In Ansys Fluent, the second law predicts vaporization from a droplet. It is limited to the vaporization zone, which means it is applied when the temperature of the droplet reaches the vaporization temperature and continues until boiling point (Tvap<Tp<Tbp) or until the droplet’s volatile fraction equals zero (figure 4).
Fundamentally, during law 2, the vaporization rate is defined by gradient diffusion that relates flux of vapor part of the droplet to the gas phase of ambient. As mentioned before, the driven force is the difference between the vapor concentration of the droplet’s surface and its environment:
: Molar flux of vapor(kg mol/m2-s), : Mass transfer coefficient(m/s), : vapor concentration at the droplet surface (kgmol/m), : vapor concentration in the bulk gas (kgmol/m^3), R: Universe constant gas, : Local bulk temperature in the gas, : Particle surface temperature, : Saturation vapor pressure, : Local bulk mole fraction of species i.
Eventually, the mass transfer coefficient is calculated from the Sherwood number correlation:
: diffusion coefficient of vapor in the bulk ( ), : Schmitt number : Particle diameter
Note that saturation vapor pressure( ) and diffusion coefficient of vapor in bulk( ) should be defined manually in the software from the Materials section(figure 5). Also, to consider radiation terms in calculations, you need to determine the P1 or discrete ordinates (DO) radiation model from Models => Radiation and then active Particle Radiation Interaction from discrete phase window (figure 6).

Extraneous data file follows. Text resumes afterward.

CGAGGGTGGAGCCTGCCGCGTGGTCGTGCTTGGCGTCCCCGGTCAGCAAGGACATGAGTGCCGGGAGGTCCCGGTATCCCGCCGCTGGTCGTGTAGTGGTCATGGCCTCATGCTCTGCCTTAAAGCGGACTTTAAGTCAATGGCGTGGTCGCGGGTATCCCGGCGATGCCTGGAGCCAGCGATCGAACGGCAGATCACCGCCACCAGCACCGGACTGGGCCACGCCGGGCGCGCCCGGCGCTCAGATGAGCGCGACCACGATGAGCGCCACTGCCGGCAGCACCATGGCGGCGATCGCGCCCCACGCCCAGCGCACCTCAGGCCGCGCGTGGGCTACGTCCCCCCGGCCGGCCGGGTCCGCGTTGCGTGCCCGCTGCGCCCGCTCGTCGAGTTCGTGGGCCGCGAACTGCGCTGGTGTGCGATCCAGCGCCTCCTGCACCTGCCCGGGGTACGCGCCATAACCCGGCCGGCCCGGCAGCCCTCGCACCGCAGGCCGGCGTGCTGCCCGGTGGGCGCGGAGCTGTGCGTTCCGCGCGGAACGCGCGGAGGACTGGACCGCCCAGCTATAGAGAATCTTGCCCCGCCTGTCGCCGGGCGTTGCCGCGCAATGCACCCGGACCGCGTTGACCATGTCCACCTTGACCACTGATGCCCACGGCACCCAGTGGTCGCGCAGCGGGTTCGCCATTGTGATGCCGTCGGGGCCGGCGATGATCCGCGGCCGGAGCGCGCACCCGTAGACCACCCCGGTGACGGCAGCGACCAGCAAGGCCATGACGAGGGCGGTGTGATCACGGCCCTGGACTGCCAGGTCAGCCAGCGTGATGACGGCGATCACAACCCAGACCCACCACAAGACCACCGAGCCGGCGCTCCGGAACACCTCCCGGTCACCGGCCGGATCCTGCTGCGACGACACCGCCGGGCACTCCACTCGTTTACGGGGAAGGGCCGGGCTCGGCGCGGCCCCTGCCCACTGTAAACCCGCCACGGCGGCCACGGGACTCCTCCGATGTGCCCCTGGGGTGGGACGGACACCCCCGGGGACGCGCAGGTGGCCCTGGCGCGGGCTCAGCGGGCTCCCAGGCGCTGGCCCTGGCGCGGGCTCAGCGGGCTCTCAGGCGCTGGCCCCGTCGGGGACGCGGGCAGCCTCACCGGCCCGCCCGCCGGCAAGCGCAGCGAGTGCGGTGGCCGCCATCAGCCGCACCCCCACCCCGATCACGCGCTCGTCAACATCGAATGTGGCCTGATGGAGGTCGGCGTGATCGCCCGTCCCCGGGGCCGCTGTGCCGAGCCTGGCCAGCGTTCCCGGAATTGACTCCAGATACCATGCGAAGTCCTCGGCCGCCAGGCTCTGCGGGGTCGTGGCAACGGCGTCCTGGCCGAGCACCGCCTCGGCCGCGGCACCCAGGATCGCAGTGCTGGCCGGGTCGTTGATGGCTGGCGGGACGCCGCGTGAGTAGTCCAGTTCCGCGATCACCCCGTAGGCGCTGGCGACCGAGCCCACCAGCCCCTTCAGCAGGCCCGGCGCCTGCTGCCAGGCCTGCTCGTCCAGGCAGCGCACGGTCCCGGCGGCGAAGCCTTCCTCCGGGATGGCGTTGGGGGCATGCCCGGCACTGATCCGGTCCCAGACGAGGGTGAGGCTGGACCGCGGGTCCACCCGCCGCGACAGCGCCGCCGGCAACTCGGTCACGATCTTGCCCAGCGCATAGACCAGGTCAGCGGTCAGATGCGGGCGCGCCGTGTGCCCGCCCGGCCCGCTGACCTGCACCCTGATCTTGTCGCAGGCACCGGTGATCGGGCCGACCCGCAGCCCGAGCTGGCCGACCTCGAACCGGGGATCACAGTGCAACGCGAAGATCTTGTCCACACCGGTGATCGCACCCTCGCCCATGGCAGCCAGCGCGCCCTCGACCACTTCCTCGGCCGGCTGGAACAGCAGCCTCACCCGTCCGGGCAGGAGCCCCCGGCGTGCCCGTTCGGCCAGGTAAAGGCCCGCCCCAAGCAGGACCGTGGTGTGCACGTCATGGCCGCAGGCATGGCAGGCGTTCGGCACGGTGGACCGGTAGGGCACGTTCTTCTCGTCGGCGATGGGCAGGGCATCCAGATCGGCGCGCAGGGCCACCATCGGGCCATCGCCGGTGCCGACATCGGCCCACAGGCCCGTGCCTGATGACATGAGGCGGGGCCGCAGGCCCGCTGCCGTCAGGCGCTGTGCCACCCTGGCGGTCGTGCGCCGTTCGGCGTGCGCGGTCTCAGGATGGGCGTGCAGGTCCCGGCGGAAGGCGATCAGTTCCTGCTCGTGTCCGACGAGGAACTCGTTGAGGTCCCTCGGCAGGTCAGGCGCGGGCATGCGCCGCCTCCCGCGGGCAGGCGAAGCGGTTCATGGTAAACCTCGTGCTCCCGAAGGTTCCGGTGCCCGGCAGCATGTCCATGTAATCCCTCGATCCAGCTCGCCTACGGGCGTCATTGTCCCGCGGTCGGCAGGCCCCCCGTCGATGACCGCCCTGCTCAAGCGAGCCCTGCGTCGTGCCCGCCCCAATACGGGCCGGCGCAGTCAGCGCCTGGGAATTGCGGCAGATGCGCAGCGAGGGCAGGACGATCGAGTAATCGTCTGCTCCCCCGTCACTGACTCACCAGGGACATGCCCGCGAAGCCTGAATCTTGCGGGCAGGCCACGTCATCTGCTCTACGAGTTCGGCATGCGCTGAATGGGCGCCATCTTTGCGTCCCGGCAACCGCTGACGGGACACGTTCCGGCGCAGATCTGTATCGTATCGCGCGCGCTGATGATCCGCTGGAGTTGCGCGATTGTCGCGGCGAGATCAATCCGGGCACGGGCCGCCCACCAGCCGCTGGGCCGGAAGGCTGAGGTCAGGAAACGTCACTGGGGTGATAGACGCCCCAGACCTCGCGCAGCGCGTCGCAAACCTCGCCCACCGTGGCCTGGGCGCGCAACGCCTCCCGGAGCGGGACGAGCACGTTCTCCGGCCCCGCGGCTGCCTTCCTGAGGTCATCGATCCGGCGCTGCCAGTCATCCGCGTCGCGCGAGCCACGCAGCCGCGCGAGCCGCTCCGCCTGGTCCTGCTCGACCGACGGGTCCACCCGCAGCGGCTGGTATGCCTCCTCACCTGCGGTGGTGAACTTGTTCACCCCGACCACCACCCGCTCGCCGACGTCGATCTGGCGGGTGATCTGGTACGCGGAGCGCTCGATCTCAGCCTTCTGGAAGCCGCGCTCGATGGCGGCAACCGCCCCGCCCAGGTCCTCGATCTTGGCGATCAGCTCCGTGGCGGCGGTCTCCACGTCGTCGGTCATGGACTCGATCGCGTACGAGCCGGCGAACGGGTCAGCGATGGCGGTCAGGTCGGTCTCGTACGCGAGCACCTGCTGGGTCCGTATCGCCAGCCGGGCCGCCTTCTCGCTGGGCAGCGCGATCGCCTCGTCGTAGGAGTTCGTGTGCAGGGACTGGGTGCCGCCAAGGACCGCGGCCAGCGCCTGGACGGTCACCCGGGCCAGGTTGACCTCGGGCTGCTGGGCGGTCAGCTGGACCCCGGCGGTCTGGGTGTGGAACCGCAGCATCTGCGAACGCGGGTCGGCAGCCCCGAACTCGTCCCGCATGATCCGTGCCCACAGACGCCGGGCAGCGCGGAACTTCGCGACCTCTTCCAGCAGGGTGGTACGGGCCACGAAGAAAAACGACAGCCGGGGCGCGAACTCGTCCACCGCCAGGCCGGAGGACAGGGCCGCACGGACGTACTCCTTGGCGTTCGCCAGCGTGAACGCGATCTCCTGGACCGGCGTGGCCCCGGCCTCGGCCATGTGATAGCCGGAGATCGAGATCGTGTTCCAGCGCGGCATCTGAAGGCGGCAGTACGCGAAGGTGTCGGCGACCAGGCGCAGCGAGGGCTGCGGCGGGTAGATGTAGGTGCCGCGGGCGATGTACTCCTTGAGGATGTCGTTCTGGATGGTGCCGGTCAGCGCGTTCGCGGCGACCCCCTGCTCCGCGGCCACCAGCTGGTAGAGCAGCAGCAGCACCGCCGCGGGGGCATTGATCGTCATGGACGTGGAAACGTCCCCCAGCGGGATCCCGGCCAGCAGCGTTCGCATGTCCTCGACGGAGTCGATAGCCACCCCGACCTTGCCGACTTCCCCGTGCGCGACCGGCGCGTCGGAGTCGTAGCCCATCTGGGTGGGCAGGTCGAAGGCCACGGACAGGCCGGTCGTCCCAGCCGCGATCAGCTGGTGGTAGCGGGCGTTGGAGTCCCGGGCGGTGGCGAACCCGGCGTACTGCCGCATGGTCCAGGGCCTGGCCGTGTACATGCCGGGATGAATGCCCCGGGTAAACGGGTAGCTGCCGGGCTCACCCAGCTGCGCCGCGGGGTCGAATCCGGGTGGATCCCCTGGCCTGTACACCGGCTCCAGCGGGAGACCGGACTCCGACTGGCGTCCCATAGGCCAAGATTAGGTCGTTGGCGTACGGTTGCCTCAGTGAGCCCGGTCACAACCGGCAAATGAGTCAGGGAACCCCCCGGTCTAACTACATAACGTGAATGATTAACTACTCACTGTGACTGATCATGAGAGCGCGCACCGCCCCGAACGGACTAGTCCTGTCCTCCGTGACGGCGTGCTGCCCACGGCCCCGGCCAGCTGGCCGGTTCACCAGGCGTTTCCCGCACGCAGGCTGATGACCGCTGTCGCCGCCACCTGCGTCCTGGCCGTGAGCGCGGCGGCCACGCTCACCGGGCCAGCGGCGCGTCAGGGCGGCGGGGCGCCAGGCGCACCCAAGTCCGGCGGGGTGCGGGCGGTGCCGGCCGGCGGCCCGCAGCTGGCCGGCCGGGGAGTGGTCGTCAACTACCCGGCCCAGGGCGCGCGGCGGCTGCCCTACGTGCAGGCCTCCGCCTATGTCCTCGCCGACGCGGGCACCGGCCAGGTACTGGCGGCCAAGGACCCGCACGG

By default, Ansys Fluent uses the diffusion-controlled model for the vaporization/boiling model. We don’t get into more details in this article, but it would be better to use a convection/diffusion-controlled model when high evaporation rates. For slowly evaporating droplets, both models are expected to give similar results. It is available in the materials tab, as shown in figure 7.
When the droplet’s temperature reaches boiling point , the droplet remains at a fixed temperature ( ), and the third law is applied to predict the convective boiling of a discrete phase droplet. Note that the model requires and without considering radiation terms, the governing equation is defined as:
: heat capacity of gas(J/kg-K), : droplet density(kg/m^3), : thermal conductivity of the gas (W/m-K)
Furthermore, Ansys fluent provides sub-models for better accuracy in the DPM panel(figure 8). The temperature dependent latent heat model automatically applies by enabling pressure dependent boiling. It requires appropriate droplet saturation vapor pressure definition to completely cover pressure/temperature range and efficient switching between laws 2 and 3. Another provided option is the breakup of droplets that collect newly generated child droplets and track them simultaneously. As a result, higher accuracy and faster convergence are attained.